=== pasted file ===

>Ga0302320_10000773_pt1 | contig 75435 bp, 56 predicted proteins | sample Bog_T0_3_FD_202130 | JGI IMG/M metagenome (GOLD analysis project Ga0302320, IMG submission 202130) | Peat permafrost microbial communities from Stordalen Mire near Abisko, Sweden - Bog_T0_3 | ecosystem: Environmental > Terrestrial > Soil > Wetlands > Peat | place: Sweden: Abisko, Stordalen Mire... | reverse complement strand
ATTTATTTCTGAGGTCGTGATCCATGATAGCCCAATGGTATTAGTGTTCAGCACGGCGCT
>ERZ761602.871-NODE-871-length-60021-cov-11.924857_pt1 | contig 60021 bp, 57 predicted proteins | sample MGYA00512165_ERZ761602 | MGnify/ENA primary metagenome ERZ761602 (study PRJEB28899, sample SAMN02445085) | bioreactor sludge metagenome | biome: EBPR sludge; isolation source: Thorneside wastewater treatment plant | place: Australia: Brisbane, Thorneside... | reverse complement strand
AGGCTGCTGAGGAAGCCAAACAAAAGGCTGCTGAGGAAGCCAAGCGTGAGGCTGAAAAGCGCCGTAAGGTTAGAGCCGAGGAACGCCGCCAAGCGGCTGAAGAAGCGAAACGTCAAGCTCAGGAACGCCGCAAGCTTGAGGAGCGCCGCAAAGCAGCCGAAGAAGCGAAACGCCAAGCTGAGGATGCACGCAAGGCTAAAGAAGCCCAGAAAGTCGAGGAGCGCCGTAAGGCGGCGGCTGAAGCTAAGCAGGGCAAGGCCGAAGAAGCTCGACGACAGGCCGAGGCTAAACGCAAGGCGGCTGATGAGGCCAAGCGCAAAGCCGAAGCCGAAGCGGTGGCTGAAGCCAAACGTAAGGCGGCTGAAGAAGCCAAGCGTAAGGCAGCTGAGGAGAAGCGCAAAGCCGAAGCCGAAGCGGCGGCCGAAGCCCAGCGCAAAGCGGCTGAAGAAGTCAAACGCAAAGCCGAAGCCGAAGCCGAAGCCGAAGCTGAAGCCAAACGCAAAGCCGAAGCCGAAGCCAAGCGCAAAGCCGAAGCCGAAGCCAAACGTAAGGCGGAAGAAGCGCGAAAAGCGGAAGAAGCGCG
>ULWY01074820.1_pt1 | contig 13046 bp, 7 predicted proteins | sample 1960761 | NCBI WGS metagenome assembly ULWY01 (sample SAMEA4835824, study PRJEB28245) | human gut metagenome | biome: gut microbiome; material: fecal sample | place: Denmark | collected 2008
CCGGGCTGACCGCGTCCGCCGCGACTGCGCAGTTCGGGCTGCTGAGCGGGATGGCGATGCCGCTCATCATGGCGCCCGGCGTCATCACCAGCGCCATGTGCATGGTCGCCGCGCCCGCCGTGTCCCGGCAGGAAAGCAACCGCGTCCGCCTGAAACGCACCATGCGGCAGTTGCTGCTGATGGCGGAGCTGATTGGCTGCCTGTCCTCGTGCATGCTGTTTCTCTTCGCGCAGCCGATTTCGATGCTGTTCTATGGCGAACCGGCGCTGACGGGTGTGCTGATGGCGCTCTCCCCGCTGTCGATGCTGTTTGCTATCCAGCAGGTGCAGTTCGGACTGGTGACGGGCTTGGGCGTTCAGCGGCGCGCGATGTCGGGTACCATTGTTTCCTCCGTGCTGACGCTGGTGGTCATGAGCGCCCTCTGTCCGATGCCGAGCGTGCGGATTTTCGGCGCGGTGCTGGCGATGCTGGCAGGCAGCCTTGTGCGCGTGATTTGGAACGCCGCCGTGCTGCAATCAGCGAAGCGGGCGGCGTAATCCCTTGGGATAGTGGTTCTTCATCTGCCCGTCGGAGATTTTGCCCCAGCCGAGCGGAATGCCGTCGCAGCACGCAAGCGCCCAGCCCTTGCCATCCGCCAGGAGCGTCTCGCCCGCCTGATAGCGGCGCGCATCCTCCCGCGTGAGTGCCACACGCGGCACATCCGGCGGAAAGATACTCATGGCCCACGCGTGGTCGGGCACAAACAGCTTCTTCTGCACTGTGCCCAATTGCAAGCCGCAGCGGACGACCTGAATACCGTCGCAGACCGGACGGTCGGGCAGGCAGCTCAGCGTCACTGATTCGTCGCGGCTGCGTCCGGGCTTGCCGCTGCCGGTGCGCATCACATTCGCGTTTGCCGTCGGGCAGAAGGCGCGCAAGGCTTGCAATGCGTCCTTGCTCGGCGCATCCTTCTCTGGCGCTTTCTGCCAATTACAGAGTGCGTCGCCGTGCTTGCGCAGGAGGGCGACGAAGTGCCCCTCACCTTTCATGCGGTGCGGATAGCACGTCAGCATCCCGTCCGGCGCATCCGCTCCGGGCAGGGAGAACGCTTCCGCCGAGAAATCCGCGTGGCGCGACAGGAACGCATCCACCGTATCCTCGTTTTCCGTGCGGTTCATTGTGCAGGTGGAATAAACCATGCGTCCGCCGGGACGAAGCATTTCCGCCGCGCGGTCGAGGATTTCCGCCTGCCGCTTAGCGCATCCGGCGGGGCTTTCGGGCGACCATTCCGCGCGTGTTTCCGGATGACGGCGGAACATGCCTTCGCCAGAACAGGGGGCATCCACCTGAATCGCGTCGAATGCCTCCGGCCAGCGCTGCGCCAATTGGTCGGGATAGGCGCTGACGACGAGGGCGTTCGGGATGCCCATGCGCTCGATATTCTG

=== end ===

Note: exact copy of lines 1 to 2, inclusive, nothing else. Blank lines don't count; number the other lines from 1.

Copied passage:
>Ga0302320_10000773_pt1 | contig 75435 bp, 56 predicted proteins | sample Bog_T0_3_FD_202130 | JGI IMG/M metagenome (GOLD analysis project Ga0302320, IMG submission 202130) | Peat permafrost microbial communities from Stordalen Mire near Abisko, Sweden - Bog_T0_3 | ecosystem: Environmental > Terrestrial > Soil > Wetlands > Peat | place: Sweden: Abisko, Stordalen Mire... | reverse complement strand
ATTTATTTCTGAGGTCGTGATCCATGATAGCCCAATGGTATTAGTGTTCAGCACGGCGCT